In Western art, vanity was often symbolized by a peacock,
There is this girl in my meetings who often says God will keep repeating the lesson until the lesson is learned. We nod in agreement because nobody has been better at not learning our lessons than we alcoholics. And sometimes we’re described as “insane” by doing the same thing over and over but expecting different results.
It’s a myth that alcoholics have no willpower. We have more willpower than the average guy–we just misdirect our will, trying to do things our way no matter what the consequences. It is a very strong will that refuses to accept things the way things are. Do we not see the consequences or do we just insist stubbornly on our own way by ignoring God’s reality?
How wonderful life could be if only everything went our way!
What ever it is, it’s me. God is once again trying to teach me a lesson He’s tried to teach me for years: to tame my vanity. The only way for God to break me of my vanity is to allow me to be humiliated and embarrassed over and over again until finally on my knees I remember to turn back to Him. Like a little child, I am reprimanded by the lesson; but then repeat it as if I’m convinced the teacher is wrong. (Convinced I am God?)
It wasn’t until a few years ago I even realized vanity was my problem. Like people have preconceived ideas of what an “alcoholic” is, I had a preconceived idea of what vanity was. A vain person always looked in the mirror right? Well, that wasn’t me. A vain person thought they were beautiful, right? That certainly wasn’t me. A vain person thought the world revolved around them, right? I didn’t think that was me. But was it?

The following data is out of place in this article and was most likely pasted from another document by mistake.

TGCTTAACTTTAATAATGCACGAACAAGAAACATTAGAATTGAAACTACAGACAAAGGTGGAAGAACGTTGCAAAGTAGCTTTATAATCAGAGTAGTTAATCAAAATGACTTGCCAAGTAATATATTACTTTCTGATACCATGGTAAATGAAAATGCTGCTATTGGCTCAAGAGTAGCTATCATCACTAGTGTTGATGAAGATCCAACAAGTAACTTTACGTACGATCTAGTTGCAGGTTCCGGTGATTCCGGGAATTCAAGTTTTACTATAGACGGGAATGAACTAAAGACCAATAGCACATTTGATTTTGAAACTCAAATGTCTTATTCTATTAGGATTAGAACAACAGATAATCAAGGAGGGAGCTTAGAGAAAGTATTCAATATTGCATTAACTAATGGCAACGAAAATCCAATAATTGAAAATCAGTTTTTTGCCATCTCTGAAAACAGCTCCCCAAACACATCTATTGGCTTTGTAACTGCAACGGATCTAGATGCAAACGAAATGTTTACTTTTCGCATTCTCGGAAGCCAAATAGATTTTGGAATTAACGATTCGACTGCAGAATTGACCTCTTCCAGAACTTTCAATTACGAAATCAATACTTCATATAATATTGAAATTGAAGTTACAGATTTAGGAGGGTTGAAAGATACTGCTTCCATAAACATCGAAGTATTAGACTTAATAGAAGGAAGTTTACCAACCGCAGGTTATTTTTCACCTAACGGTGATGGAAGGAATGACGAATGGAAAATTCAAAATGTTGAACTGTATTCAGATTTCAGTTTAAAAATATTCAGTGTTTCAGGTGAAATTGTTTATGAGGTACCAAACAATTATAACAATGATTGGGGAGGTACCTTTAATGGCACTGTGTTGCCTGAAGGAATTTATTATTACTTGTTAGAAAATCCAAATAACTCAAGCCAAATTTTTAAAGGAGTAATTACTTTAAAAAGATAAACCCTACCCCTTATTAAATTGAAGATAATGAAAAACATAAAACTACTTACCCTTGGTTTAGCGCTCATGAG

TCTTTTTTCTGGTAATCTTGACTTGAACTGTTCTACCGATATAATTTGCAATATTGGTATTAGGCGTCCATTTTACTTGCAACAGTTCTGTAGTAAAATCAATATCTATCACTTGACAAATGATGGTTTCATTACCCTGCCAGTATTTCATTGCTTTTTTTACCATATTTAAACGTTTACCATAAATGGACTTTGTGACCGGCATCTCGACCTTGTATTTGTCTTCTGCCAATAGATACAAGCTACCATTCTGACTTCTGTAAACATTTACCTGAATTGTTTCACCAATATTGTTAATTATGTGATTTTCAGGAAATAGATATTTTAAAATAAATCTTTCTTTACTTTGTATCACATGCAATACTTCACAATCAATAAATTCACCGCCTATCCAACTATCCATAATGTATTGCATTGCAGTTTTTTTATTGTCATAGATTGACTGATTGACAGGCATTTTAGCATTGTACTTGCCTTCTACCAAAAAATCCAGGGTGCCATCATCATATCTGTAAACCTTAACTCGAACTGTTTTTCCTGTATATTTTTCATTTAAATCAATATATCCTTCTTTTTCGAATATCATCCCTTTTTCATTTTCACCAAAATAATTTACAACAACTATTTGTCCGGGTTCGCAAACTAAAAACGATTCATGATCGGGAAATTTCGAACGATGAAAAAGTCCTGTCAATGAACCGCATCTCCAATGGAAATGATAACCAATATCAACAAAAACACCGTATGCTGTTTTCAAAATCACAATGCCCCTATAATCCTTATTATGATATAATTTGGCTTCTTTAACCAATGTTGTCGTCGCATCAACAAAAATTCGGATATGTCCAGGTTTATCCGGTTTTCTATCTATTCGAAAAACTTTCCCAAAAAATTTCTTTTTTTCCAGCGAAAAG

Then my sister got a spiritual director who instructed her to pick a vice to work on, just one. And to fix that vice in herself, she was instructed to practice the opposite virtue for a month.
I wanted to try this, but I didn’t know which vice to pick. I read all the definitions of the various vices — and I was quite proud of myself for not being infected with pride. I kept returning to vanity. The definition was foreign to me–in this day and age, the definition of vanity has been distorted so much so we don’t recognize it in ourselves. Stupid Screwtape does it again.
The necessity of countering the vices with virtues has always been recognized by Christians. Saint Francis of Assisi describes the power of the virtues in destroying vices in his poetic discourse on The Praises of the Virtues (Salutatio Virtutum).
O most holy Virtues, may the Lord protect all of you, from Whom you come and proceed. There is surely no one in the entire world who can possess any one of you unless he dies first. Whoever possesses one (of you) and does not offend the others, possesses all. And whoever offends one (of you) does not possess any and offends all. And each one destroys vices and sins. Holy Wisdom destroys Satan and all his subtlety. …Holy Charity destroys every temptation of the devil and of the flesh and every carnal fear.
Vanity refers to egoism, in which one rejects God for the sake of one’s own image, and thereby becomes divorced from the graces of God. My simplistic definition is that I care more about what people think of me than what God thinks of me.
Hieronymus Bosch’s The Seven Deadly Sins and the Four Last Things.
Friedrich Nietzsche wrote, “Vanity is the fear of appearing original: it is thus a lack of pride, but not necessarily a lack of originality.” And one of Mason Cooley’s aphorisms is “Vanity well fed is benevolent. Vanity hungry is spiteful.”
I was happy in a sense to discover vanity was not one of the Seven Deadly Sins. Phew! But then I learned in Christian teachings vanity is considered an example of pride, which is indeed one of the worst of the seven deadlies. This list of seven evolved from an earlier list of eight sins, which included vainglory as a sin independent of pride. Yikes!